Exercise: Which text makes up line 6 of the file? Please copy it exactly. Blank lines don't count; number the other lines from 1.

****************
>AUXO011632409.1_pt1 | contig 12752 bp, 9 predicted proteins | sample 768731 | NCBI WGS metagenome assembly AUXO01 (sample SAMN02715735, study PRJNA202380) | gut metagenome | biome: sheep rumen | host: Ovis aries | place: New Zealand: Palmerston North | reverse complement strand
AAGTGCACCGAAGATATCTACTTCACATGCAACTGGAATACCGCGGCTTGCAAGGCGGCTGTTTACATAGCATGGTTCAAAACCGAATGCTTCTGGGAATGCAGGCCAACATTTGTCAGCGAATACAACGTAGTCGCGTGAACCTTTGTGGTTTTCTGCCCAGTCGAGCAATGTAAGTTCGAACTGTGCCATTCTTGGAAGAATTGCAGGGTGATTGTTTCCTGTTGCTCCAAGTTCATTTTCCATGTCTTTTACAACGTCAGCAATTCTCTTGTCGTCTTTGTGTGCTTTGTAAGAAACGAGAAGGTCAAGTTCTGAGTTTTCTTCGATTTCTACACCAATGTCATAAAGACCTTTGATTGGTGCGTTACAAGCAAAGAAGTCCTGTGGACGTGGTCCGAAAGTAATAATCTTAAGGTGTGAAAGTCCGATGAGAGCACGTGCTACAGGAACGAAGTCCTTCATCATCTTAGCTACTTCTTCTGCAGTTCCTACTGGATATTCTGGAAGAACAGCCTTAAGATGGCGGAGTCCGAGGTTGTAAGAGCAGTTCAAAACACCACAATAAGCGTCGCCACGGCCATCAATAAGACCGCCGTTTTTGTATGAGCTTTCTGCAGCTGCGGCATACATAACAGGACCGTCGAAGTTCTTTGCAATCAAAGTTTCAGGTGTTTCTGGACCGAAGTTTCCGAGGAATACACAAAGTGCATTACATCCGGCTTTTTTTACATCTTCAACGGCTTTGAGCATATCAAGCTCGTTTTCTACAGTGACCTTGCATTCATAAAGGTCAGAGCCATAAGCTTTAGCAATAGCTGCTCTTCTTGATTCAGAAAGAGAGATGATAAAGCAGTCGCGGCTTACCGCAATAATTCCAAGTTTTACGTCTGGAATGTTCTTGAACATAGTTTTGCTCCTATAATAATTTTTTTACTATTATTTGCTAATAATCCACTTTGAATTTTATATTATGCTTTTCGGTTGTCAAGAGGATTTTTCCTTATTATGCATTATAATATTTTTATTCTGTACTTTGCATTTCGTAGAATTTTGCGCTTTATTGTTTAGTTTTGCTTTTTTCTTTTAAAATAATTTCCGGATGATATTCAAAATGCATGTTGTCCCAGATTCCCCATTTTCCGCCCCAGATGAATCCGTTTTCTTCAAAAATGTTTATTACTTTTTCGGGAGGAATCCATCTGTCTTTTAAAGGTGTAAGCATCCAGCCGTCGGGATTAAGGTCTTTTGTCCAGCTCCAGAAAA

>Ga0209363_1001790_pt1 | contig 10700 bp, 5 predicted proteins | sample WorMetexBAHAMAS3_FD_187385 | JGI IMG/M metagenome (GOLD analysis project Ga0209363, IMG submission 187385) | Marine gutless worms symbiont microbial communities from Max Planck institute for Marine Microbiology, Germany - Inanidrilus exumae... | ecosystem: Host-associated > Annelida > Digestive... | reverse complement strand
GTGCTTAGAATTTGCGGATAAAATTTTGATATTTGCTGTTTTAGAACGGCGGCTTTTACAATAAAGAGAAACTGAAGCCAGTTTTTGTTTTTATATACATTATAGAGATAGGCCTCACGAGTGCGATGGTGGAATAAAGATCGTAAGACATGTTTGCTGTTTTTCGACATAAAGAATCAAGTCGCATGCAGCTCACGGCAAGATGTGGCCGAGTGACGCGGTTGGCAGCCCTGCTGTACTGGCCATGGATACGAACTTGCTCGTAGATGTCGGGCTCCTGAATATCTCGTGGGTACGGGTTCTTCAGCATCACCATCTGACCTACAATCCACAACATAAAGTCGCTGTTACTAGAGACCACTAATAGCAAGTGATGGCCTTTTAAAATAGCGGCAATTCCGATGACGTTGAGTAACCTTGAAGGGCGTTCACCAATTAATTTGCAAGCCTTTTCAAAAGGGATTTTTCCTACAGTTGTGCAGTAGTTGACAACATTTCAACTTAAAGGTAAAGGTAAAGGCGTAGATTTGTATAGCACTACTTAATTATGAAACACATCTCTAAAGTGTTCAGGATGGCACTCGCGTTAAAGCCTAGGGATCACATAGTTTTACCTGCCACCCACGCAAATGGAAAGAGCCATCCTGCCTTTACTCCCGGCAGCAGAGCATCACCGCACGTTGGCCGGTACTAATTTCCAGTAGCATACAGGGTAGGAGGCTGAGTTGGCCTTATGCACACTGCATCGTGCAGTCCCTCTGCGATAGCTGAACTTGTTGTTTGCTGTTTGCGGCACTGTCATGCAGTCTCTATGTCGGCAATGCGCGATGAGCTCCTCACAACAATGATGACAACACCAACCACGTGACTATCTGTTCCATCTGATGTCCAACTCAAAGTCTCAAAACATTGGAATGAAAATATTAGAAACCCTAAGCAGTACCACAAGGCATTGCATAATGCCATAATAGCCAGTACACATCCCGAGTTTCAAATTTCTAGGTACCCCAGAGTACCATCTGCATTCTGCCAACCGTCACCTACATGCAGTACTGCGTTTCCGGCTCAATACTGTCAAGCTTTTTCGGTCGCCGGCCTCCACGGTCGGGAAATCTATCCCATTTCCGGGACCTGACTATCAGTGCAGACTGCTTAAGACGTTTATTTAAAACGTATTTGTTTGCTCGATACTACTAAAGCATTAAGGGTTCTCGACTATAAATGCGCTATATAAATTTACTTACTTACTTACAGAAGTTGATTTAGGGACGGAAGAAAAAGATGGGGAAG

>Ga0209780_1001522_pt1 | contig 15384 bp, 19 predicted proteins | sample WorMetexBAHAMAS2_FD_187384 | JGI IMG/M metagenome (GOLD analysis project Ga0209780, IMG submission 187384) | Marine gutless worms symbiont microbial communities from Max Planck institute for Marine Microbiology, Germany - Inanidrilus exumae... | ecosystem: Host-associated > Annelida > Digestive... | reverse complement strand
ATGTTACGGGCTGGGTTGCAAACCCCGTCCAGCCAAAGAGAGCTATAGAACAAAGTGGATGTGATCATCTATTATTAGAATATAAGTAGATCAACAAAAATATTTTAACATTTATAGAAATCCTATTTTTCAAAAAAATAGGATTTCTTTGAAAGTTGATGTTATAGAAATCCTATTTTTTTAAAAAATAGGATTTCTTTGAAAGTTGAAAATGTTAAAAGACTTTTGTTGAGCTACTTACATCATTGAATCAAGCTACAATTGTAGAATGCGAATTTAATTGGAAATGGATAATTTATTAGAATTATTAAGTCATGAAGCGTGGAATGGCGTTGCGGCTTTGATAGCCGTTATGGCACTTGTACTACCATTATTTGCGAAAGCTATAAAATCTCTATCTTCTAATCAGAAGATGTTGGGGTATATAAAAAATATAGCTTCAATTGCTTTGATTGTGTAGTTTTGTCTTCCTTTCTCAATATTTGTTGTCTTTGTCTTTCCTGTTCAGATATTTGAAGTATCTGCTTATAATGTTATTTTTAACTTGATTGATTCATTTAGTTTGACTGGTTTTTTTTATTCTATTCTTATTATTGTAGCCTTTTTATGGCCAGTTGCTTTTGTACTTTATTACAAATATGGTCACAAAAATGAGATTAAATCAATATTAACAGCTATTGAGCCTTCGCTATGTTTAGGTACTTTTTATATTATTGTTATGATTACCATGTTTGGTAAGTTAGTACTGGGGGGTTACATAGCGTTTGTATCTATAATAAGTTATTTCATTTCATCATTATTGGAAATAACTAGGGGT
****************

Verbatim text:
ATGTTACGGGCTGGGTTGCAAACCCCGTCCAGCCAAAGAGAGCTATAGAACAAAGTGGATGTGATCATCTATTATTAGAATATAAGTAGATCAACAAAAATATTTTAACATTTATAGAAATCCTATTTTTCAAAAAAATAGGATTTCTTTGAAAGTTGATGTTATAGAAATCCTATTTTTTTAAAAAATAGGATTTCTTTGAAAGTTGAAAATGTTAAAAGACTTTTGTTGAGCTACTTACATCATTGAATCAAGCTACAATTGTAGAATGCGAATTTAATTGGAAATGGATAATTTATTAGAATTATTAAGTCATGAAGCGTGGAATGGCGTTGCGGCTTTGATAGCCGTTATGGCACTTGTACTACCATTATTTGCGAAAGCTATAAAATCTCTATCTTCTAATCAGAAGATGTTGGGGTATATAAAAAATATAGCTTCAATTGCTTTGATTGTGTAGTTTTGTCTTCCTTTCTCAATATTTGTTGTCTTTGTCTTTCCTGTTCAGATATTTGAAGTATCTGCTTATAATGTTATTTTTAACTTGATTGATTCATTTAGTTTGACTGGTTTTTTTTATTCTATTCTTATTATTGTAGCCTTTTTATGGCCAGTTGCTTTTGTACTTTATTACAAATATGGTCACAAAAATGAGATTAAATCAATATTAACAGCTATTGAGCCTTCGCTATGTTTAGGTACTTTTTATATTATTGTTATGATTACCATGTTTGGTAAGTTAGTACTGGGGGGTTACATAGCGTTTGTATCTATAATAAGTTATTTCATTTCATCATTATTGGAAATAACTAGGGGT